A federal judge today dismissed the habeas case of a detainee held at a U.S. military base in Afghanistan, finding that Congress had not acted unconstitutionally by stripping the court's ability to hear such cases.
The ruling comes three months after the same judge found that other prisoners at the Bagram Theater Internment Facility did have the right to challenge their status as enemy combatants. In those cases, the three men were non-Afghans who had been captured in other countries and brought to the prison, located just outside Kabul.
Judge John Bates of the U.S. District Court for the District of Columbia found that the men’s special circumstances entitled them to access American courts. He ruled that a fourth man, Haji Wazir, an Afghan citizen, did not have that right however, because his release could cause undue tension with Afghanistan’s government. The judge nonetheless held off on a final decision in the case in order to look at a separate set of constitutional issues.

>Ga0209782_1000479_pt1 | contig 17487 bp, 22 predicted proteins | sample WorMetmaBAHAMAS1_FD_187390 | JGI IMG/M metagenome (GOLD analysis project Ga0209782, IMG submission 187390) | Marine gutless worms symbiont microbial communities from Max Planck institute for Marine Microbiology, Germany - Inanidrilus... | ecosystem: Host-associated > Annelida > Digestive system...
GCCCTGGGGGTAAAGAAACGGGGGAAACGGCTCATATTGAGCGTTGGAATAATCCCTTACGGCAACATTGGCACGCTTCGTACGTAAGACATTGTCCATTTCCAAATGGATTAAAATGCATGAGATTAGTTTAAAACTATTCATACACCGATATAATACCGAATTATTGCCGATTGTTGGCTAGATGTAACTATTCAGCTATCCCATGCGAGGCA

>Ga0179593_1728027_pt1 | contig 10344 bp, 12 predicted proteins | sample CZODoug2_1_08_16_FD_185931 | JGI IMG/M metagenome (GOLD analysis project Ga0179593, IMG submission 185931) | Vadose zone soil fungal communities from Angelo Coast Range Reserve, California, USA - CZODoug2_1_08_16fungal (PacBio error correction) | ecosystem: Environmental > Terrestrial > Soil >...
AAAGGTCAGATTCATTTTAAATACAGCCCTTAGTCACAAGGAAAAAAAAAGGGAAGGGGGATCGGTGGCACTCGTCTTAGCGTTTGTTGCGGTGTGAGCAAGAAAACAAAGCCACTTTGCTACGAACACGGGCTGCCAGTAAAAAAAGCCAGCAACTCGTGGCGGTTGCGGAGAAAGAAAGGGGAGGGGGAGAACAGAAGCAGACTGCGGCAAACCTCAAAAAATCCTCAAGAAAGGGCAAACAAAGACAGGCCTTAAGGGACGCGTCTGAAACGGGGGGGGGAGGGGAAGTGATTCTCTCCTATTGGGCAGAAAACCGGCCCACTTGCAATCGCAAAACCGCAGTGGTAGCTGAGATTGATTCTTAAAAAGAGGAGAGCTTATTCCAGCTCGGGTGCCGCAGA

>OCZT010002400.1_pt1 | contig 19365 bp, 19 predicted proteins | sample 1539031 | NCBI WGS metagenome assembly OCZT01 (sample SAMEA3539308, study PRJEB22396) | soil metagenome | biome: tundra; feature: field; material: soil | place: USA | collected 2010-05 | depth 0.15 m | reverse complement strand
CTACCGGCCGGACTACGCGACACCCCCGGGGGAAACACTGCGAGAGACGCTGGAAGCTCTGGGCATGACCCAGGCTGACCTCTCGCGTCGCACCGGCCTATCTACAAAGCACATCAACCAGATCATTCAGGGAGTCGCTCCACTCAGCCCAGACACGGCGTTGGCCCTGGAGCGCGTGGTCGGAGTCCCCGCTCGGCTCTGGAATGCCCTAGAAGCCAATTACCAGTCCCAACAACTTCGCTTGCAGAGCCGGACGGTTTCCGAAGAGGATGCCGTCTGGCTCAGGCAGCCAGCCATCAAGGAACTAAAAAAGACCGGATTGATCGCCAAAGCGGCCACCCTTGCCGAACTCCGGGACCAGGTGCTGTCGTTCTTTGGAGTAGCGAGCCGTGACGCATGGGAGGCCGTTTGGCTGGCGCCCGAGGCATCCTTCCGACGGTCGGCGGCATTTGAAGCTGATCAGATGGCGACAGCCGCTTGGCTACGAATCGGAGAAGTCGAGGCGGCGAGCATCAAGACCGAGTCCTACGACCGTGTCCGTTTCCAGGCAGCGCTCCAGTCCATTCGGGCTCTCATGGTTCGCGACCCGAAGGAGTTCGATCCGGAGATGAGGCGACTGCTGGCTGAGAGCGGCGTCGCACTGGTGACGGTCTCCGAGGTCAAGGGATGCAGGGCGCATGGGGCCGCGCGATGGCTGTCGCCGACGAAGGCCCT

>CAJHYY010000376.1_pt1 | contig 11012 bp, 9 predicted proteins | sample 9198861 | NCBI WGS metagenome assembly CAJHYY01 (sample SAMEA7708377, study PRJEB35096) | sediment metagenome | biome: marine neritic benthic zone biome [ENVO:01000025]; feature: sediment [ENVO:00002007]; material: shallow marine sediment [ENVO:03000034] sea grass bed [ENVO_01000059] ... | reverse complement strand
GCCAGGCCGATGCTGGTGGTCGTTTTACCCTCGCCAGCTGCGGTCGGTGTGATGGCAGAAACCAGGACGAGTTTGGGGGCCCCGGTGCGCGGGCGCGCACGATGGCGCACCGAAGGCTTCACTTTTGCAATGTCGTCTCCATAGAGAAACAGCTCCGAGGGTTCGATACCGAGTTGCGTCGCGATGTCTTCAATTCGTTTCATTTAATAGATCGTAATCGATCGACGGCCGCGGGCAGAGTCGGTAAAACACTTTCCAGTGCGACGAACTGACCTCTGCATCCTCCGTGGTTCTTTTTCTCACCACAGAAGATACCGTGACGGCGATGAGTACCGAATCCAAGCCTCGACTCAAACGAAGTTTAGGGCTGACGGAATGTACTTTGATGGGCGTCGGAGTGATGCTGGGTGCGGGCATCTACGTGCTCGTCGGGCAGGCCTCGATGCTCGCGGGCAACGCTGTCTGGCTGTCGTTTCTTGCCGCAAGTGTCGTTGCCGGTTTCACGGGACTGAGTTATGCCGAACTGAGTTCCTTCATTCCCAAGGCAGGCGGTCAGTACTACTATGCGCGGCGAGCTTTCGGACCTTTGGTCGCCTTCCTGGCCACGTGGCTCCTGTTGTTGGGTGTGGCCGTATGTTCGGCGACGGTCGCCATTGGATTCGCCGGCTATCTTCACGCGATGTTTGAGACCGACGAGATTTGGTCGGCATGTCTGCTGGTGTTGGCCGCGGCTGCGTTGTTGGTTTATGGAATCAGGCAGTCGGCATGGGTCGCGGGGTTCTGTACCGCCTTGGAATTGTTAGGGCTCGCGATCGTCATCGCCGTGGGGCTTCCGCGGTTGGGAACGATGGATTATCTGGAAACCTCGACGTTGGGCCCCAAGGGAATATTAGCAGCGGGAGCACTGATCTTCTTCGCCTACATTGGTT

That ruling came today. Wazir’s lawyers had argued that the Military Commissions Act of 2006, which banned federal courts from hearing habeas cases brought by detainees, violated the constitutional separation of powers by essentially telling judges how to decide cases that were already pending before them.
Bates found differently. Citing U.S. v. Klein, the judge ruled that Congress is allowed to pass statutes that affect the underlying law involved in a case, so long as they do not dictate specific factual findings or results to a court.